Fall 2010 / Issues / Poetry 2010 / Volume 41

Still Fishing–William Jolliff

As boys we knew the creeks so well

that once a choice was made to fish,

we’d almost run each other over

crossing the lots to take the best spot,

downstream, maybe, from some snag,

in the trash around a falling willow,

or in the swirl beneath the shadow of a rock.

It wasn’t that we were more greedy

than other folks, young or old, but

we were never less, never less hungry

for the motion that stops the breath.

Our needs were clear: the thrill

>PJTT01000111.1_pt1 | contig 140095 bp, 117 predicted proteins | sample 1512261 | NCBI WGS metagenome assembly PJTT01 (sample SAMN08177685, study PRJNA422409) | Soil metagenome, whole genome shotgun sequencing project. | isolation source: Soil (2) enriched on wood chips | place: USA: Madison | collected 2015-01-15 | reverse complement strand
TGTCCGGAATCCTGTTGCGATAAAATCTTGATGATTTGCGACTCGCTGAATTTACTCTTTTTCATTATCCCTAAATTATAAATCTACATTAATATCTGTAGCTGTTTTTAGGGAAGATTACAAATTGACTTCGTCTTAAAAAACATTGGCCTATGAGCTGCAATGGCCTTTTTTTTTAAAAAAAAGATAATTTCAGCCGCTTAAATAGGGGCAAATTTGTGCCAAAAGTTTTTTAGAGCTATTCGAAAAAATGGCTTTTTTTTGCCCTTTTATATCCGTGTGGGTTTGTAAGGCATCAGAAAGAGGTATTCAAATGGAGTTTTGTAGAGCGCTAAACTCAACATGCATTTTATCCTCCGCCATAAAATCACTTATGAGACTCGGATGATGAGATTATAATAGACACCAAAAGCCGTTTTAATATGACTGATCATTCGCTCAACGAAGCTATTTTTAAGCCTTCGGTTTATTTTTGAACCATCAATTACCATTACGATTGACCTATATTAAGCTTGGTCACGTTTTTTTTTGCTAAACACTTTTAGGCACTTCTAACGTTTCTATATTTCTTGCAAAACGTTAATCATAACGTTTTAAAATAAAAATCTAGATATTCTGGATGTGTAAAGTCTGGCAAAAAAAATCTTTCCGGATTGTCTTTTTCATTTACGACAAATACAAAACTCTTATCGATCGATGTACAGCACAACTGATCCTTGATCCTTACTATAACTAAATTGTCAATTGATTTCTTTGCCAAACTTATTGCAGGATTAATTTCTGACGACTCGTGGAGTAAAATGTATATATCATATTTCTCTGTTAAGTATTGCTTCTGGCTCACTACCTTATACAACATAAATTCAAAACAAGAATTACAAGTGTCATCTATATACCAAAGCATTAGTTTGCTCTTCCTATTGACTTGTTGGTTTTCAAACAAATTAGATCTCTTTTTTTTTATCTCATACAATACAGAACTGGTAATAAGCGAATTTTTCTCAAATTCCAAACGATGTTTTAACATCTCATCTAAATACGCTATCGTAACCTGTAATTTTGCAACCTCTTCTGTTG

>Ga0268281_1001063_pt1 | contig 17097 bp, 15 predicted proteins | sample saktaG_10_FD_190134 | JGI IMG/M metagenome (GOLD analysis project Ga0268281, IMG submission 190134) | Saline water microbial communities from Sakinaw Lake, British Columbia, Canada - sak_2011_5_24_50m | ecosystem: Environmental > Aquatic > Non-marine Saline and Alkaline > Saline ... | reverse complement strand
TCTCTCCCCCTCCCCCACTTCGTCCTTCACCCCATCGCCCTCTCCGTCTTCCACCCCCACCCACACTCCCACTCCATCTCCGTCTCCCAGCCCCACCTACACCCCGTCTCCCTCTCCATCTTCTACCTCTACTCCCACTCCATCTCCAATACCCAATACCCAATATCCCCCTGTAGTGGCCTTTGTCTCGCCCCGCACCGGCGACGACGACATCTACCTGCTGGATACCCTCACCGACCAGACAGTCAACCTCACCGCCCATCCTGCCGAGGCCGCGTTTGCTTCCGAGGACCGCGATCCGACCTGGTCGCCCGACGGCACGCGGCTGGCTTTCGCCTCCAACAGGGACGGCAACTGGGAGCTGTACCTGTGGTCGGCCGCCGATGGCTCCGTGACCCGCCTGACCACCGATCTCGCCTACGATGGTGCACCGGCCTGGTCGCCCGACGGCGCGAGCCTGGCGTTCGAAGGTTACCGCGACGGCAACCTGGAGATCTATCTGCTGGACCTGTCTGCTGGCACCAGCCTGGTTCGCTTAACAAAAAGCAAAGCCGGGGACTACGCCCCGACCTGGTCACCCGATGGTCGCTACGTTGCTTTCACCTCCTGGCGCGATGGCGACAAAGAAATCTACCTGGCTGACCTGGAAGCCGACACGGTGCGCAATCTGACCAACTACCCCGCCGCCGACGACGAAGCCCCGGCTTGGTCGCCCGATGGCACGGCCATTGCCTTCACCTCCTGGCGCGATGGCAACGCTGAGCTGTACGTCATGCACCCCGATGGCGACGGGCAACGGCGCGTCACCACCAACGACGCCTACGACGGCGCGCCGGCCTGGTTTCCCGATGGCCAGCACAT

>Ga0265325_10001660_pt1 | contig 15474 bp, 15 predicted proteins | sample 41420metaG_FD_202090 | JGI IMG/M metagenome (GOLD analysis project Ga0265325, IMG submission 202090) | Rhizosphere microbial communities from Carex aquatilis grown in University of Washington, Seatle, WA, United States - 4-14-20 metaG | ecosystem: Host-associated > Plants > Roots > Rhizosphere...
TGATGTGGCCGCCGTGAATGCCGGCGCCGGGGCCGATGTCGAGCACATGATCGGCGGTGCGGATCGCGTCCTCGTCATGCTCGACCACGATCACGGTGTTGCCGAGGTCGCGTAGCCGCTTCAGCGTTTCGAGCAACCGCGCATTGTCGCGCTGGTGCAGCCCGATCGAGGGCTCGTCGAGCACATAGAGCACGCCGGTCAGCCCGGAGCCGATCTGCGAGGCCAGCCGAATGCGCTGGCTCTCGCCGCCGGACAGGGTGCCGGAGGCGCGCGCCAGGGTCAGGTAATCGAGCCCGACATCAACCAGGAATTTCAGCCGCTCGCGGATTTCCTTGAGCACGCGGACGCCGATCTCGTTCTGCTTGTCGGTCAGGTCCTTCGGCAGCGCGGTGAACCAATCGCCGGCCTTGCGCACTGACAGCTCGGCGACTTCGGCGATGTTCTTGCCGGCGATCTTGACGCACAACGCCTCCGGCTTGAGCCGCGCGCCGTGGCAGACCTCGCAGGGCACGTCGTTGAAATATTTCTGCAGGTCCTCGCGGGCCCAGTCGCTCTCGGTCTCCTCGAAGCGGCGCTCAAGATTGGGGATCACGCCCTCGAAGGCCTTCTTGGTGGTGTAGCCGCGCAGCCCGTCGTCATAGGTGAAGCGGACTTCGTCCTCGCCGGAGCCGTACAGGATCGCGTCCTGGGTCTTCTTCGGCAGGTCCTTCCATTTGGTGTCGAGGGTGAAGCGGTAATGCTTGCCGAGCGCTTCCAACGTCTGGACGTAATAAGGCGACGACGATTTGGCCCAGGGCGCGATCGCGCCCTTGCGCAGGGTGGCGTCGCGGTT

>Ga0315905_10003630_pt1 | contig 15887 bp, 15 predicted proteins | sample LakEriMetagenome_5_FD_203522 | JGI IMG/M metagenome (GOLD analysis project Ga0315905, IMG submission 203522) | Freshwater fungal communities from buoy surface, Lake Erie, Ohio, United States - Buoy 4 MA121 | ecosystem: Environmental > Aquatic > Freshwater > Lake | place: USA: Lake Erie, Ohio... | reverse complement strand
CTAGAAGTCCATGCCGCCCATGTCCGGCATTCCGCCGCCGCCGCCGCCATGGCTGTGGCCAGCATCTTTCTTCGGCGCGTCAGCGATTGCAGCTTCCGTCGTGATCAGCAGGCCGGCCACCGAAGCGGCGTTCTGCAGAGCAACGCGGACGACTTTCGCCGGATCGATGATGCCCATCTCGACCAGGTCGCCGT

of a tug on the line, the way a bent rod

vibrates and makes your muscles quake,

that jiggle of life at the other end,

the way your breath rises to pause

and pause again when line goes taut.

It’s how you ache to make a sale,

large or small, whether or not it matters.

Or how you watch numbers on a pink

flamingo raffle and hold your side until

you’ve lost. Even the lift you feel when

you place a poem in a journal no one reads.

As boys we believed that things

like chance and carp and catfish matter.

Still do. Each spring we oil our reels

and dash down to the bank, the college,

the factory, the church, the post office.

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